RICHMOND, VA (WWBT) - People with disabilities and parents of children with disabilities now have a place where they can invest and save their money.
The ABLEnow savings program began in December. The program is administered by Virginia 529.
The program helps an individual or parents save for a child with disabilities with tax advantages, which is the same way you might save for a child headed
to college. It allows for a person to invest their money and pay for qualified disability-related expenses.
"They can be transactional, for weekly or monthly expenses, as well as saving for long term goals or short or midterm goals," said Marry Morris, CEO of Virginia 529.
The savings account will grow tax-free, like a college savings account, so you will not pay federal or state taxes on earnings while they are growing or when they are spent, as long as they are used for qualified disability expenses.
"That's a really broad array of expenses," Morris said. "Anything that can improve or enhance the quality of life for the person with the disability."
The money can be used for things such as medical expenses, educational expenses, training expenses, therapies and financial services.
The other advantage is anyone who is receiving need-based aid on a state or federal level, can open this savings account, a difference from before.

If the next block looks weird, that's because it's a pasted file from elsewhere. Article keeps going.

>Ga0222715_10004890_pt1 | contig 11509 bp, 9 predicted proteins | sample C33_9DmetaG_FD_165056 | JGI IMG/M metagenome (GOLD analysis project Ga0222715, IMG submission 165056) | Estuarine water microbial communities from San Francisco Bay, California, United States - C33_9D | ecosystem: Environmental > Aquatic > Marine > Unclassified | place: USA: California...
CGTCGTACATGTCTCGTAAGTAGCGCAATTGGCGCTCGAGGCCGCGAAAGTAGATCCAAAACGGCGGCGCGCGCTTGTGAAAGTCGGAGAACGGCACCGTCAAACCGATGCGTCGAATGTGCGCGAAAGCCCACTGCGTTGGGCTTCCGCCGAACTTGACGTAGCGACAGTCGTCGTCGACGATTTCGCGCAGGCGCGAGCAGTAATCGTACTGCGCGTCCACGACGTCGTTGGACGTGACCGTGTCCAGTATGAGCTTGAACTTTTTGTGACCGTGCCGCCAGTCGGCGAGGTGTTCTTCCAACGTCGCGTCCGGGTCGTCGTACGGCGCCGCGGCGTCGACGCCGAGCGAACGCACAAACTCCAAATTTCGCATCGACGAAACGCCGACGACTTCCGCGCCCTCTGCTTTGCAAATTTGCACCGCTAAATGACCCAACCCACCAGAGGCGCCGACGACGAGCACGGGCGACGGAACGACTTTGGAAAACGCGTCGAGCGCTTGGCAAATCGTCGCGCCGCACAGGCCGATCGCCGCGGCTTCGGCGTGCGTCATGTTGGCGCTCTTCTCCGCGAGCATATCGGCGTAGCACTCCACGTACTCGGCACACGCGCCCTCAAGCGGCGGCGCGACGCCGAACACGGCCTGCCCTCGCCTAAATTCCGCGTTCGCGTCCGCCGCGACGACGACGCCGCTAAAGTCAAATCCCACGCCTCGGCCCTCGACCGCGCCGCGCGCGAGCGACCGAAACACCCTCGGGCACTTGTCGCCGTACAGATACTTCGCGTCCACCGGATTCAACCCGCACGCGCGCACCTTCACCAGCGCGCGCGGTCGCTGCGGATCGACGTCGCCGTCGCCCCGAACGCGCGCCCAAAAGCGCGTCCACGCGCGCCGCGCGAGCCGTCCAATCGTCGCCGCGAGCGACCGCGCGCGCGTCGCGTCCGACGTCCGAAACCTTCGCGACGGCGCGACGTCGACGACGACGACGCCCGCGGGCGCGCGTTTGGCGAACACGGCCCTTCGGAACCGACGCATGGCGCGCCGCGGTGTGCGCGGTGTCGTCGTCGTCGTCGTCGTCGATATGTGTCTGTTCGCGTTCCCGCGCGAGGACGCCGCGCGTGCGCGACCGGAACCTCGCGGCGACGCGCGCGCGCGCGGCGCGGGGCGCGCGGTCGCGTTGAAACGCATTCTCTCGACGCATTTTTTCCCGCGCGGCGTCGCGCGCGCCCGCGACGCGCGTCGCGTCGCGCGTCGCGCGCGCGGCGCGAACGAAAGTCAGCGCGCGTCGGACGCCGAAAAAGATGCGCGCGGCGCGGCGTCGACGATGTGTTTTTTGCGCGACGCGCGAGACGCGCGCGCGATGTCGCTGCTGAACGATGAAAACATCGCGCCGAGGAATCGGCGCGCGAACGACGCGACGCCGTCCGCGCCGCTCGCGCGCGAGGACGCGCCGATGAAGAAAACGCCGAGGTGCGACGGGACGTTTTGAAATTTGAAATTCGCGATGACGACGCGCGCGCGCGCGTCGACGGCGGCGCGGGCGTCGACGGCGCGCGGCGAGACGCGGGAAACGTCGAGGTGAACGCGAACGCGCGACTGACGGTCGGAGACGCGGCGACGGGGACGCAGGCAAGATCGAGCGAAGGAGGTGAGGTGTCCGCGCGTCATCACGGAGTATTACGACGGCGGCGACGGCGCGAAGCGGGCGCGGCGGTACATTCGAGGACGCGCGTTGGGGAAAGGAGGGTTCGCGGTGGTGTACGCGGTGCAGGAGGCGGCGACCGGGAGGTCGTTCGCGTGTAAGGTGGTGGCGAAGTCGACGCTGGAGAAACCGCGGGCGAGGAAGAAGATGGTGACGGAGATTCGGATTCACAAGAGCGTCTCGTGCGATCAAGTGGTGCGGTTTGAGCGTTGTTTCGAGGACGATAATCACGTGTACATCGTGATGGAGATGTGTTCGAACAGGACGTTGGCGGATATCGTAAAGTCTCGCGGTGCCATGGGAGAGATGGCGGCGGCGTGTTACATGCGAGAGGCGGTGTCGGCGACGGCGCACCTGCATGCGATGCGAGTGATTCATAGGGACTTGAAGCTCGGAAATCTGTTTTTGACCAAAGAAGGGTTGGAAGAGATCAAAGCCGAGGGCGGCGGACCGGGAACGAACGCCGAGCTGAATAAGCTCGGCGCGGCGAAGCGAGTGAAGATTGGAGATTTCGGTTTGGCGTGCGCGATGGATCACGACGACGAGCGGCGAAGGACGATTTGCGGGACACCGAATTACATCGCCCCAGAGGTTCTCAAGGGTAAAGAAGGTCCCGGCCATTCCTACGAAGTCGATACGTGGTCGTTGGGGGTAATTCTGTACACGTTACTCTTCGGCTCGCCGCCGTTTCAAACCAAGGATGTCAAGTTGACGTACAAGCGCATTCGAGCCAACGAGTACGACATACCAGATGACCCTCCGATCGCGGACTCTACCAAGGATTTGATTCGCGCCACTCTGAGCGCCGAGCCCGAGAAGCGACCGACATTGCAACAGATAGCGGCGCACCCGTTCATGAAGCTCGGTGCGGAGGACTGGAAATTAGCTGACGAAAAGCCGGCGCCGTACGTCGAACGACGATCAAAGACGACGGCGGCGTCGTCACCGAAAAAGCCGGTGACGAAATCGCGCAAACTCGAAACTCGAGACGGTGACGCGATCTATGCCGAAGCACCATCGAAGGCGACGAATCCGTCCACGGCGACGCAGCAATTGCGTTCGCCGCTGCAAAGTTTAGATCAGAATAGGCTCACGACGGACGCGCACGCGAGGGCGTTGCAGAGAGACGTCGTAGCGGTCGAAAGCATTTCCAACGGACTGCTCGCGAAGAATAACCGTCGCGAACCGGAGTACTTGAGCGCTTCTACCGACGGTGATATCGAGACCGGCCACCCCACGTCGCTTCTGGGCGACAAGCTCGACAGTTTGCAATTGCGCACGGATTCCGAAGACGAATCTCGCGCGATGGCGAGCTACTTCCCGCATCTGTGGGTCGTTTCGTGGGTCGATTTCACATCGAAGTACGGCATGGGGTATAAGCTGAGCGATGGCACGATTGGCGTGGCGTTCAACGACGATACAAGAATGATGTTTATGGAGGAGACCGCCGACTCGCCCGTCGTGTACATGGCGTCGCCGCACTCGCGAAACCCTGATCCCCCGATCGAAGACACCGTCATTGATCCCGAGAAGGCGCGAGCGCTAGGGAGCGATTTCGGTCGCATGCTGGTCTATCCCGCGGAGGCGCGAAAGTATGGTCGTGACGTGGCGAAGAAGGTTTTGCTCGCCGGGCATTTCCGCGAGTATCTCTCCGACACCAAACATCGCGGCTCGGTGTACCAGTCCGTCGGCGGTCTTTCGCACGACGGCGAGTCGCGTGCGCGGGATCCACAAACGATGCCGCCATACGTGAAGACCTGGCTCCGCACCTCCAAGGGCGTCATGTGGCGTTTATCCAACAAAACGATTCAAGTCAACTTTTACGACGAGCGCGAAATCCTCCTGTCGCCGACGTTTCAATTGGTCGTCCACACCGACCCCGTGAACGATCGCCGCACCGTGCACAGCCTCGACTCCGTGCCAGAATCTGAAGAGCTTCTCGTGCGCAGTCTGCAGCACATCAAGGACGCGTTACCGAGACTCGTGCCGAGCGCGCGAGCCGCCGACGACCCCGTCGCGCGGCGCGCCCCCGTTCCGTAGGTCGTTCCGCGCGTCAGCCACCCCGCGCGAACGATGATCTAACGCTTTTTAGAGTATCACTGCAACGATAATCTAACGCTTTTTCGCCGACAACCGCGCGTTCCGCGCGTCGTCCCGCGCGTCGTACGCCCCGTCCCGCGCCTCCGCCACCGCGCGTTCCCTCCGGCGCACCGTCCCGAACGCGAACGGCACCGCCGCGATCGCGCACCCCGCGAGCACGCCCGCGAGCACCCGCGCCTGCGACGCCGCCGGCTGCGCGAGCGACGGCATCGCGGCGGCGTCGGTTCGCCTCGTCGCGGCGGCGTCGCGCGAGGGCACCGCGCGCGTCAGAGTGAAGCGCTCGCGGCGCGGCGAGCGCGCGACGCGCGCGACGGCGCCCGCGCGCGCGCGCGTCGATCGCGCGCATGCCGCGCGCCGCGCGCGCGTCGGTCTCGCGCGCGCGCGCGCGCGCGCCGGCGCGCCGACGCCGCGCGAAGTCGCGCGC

For years, people with disabilities, could not save money because if they had a certain amount of money and assets, they could lose state or federal benefits. However, with ABLEnow, they can save without losing their benefits.
Matthew Shapiro, a Richmond-area man with cerebral palsy, was the second person to open an account.
"The way the system works now (is that) you can only have $2,000 worth of assets," Shapiro said. With the ABLEnow account, he can put in $14,000 per year.
"I can finally save, which is something many people like me and many other people with disabilities have never been able to do," Shapiro said.
Shapiro talked about the motorized wheelchair he uses, which is essentially a lifeline. It gets Shapiro to and from wherever he needs to go. The wheelchair
Without this savings plan, he could be at a loss if something happened to his wheelchair. It's a similar story for other people with disabilities, who can now save in the case something happens to their mechanisms.
"Being disabled can get expensive," Shapiro said.
Shapiro will now use the ABLEnow fund as a "rainy day fund."
The disability savings account is based on federal legislation, and there are numerous states that have opened one. So far, 1,200 people have opened an account since December, and this includes people from all over the United States.
Here is what ABLEnow shared about the disability savings program:
Click here if you are interested in opening an account.
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